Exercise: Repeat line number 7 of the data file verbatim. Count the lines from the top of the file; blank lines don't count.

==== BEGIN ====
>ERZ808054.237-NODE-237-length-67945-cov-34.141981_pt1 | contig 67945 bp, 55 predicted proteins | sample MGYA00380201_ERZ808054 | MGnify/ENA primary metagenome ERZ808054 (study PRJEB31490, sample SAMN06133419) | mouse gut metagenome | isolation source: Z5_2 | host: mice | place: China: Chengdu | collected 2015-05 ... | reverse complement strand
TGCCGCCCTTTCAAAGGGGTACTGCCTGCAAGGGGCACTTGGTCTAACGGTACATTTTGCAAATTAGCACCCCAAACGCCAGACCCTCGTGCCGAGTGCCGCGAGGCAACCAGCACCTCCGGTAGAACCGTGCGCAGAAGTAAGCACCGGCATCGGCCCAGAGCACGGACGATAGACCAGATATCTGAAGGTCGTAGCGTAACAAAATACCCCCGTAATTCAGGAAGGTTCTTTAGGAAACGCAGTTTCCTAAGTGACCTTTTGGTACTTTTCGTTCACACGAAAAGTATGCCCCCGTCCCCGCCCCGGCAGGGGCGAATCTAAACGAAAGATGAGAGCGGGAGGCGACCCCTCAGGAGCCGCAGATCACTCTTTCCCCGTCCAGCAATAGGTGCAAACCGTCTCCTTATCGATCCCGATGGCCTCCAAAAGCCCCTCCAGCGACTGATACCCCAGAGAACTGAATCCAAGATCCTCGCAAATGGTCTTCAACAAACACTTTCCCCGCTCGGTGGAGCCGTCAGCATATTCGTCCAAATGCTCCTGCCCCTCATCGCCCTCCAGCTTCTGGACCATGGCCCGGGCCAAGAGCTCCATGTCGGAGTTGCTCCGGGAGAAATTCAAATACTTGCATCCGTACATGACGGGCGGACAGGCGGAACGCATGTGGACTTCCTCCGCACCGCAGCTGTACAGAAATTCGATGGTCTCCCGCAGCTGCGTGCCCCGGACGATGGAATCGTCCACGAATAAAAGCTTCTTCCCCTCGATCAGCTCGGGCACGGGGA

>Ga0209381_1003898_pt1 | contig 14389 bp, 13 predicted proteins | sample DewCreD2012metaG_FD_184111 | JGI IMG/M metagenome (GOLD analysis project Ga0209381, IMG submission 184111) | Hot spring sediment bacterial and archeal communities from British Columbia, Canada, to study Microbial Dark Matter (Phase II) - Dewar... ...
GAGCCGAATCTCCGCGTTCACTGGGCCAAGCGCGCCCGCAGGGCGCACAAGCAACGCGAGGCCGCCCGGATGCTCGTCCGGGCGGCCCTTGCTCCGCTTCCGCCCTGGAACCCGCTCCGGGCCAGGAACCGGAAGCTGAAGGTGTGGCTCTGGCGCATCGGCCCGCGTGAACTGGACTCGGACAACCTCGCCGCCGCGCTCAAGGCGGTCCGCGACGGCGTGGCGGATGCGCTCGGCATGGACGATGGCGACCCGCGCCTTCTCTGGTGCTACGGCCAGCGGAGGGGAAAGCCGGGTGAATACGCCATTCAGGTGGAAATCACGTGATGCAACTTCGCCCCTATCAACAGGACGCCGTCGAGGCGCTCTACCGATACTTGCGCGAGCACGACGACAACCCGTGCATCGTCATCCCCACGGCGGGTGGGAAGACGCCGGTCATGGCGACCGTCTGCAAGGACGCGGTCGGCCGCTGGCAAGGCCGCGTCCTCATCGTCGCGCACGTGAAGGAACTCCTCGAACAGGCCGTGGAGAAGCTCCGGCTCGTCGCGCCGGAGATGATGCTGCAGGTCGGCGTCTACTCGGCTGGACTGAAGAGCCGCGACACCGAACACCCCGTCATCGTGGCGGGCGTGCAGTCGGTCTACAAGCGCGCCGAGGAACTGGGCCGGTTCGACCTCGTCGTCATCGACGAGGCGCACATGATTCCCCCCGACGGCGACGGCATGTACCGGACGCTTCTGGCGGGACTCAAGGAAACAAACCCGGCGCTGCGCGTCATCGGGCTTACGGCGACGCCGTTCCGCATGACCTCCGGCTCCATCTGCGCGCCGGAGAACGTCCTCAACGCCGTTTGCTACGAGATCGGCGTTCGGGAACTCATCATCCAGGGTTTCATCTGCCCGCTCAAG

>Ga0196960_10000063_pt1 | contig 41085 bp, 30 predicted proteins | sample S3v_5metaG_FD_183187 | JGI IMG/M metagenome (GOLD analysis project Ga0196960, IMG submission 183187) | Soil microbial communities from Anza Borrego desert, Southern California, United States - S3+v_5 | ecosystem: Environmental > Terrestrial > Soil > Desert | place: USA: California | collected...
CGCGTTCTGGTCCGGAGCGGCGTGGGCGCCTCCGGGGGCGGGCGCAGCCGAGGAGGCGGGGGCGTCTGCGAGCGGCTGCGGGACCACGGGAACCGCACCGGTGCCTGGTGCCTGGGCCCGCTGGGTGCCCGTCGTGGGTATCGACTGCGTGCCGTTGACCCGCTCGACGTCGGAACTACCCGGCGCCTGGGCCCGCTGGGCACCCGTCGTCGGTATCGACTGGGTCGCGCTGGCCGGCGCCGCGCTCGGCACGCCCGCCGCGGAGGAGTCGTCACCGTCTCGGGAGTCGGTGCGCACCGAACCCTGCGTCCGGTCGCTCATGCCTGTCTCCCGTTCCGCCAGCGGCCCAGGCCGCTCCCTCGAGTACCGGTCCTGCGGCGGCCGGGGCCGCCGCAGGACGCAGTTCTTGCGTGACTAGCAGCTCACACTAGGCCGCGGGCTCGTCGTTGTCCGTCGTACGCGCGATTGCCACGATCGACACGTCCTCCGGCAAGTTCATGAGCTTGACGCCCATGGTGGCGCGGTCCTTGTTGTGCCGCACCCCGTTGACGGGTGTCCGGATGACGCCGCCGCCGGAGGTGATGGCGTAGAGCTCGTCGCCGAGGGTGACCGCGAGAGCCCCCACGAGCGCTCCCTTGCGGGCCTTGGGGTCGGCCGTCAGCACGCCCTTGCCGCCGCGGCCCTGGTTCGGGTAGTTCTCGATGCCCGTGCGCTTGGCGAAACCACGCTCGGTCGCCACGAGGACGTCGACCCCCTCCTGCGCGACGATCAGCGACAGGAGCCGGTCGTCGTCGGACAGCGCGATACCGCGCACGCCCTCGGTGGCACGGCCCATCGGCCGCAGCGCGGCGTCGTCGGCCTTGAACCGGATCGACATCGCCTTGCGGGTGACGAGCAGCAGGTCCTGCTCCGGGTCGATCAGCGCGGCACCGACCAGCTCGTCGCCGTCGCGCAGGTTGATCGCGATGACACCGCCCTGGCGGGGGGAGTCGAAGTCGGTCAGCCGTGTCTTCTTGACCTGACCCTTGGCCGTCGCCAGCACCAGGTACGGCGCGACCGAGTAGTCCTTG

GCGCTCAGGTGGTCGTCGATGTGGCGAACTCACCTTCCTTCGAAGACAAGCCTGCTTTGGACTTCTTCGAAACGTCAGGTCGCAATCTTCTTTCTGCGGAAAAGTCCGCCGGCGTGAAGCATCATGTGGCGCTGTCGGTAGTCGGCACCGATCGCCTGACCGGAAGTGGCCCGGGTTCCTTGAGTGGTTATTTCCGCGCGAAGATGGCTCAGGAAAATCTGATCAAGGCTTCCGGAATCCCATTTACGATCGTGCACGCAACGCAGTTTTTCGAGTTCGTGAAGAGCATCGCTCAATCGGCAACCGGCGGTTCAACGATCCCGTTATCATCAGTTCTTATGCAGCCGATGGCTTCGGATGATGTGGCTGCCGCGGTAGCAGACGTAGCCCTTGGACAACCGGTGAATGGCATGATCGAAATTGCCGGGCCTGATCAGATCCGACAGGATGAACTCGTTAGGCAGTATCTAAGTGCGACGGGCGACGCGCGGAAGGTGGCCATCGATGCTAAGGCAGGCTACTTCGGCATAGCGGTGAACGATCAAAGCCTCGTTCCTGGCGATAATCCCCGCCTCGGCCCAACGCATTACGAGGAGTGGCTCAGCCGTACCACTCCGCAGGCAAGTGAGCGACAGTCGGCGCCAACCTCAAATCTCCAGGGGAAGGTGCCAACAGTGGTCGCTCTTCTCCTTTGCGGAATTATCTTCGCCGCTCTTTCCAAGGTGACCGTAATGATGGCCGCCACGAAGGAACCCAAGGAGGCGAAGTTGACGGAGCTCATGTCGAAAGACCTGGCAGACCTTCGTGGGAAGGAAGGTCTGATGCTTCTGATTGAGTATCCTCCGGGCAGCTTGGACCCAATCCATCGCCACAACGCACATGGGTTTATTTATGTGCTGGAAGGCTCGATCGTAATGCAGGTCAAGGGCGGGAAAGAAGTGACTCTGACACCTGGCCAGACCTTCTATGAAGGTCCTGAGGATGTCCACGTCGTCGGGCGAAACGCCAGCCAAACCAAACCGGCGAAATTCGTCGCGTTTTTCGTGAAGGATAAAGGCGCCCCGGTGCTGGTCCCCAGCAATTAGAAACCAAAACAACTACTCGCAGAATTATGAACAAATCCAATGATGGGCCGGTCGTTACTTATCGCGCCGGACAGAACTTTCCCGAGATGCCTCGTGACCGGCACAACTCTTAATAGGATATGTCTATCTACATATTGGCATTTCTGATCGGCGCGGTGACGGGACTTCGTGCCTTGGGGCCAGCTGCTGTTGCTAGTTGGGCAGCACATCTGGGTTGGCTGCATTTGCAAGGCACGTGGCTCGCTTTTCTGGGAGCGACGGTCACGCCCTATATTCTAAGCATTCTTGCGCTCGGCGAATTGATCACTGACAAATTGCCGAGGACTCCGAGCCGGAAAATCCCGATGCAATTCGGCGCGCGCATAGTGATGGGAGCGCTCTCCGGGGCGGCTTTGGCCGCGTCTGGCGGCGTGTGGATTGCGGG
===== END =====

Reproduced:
GCGCTCAGGTGGTCGTCGATGTGGCGAACTCACCTTCCTTCGAAGACAAGCCTGCTTTGGACTTCTTCGAAACGTCAGGTCGCAATCTTCTTTCTGCGGAAAAGTCCGCCGGCGTGAAGCATCATGTGGCGCTGTCGGTAGTCGGCACCGATCGCCTGACCGGAAGTGGCCCGGGTTCCTTGAGTGGTTATTTCCGCGCGAAGATGGCTCAGGAAAATCTGATCAAGGCTTCCGGAATCCCATTTACGATCGTGCACGCAACGCAGTTTTTCGAGTTCGTGAAGAGCATCGCTCAATCGGCAACCGGCGGTTCAACGATCCCGTTATCATCAGTTCTTATGCAGCCGATGGCTTCGGATGATGTGGCTGCCGCGGTAGCAGACGTAGCCCTTGGACAACCGGTGAATGGCATGATCGAAATTGCCGGGCCTGATCAGATCCGACAGGATGAACTCGTTAGGCAGTATCTAAGTGCGACGGGCGACGCGCGGAAGGTGGCCATCGATGCTAAGGCAGGCTACTTCGGCATAGCGGTGAACGATCAAAGCCTCGTTCCTGGCGATAATCCCCGCCTCGGCCCAACGCATTACGAGGAGTGGCTCAGCCGTACCACTCCGCAGGCAAGTGAGCGACAGTCGGCGCCAACCTCAAATCTCCAGGGGAAGGTGCCAACAGTGGTCGCTCTTCTCCTTTGCGGAATTATCTTCGCCGCTCTTTCCAAGGTGACCGTAATGATGGCCGCCACGAAGGAACCCAAGGAGGCGAAGTTGACGGAGCTCATGTCGAAAGACCTGGCAGACCTTCGTGGGAAGGAAGGTCTGATGCTTCTGATTGAGTATCCTCCGGGCAGCTTGGACCCAATCCATCGCCACAACGCACATGGGTTTATTTATGTGCTGGAAGGCTCGATCGTAATGCAGGTCAAGGGCGGGAAAGAAGTGACTCTGACACCTGGCCAGACCTTCTATGAAGGTCCTGAGGATGTCCACGTCGTCGGGCGAAACGCCAGCCAAACCAAACCGGCGAAATTCGTCGCGTTTTTCGTGAAGGATAAAGGCGCCCCGGTGCTGGTCCCCAGCAATTAGAAACCAAAACAACTACTCGCAGAATTATGAACAAATCCAATGATGGGCCGGTCGTTACTTATCGCGCCGGACAGAACTTTCCCGAGATGCCTCGTGACCGGCACAACTCTTAATAGGATATGTCTATCTACATATTGGCATTTCTGATCGGCGCGGTGACGGGACTTCGTGCCTTGGGGCCAGCTGCTGTTGCTAGTTGGGCAGCACATCTGGGTTGGCTGCATTTGCAAGGCACGTGGCTCGCTTTTCTGGGAGCGACGGTCACGCCCTATATTCTAAGCATTCTTGCGCTCGGCGAATTGATCACTGACAAATTGCCGAGGACTCCGAGCCGGAAAATCCCGATGCAATTCGGCGCGCGCATAGTGATGGGAGCGCTCTCCGGGGCGGCTTTGGCCGCGTCTGGCGGCGTGTGGATTGCGGG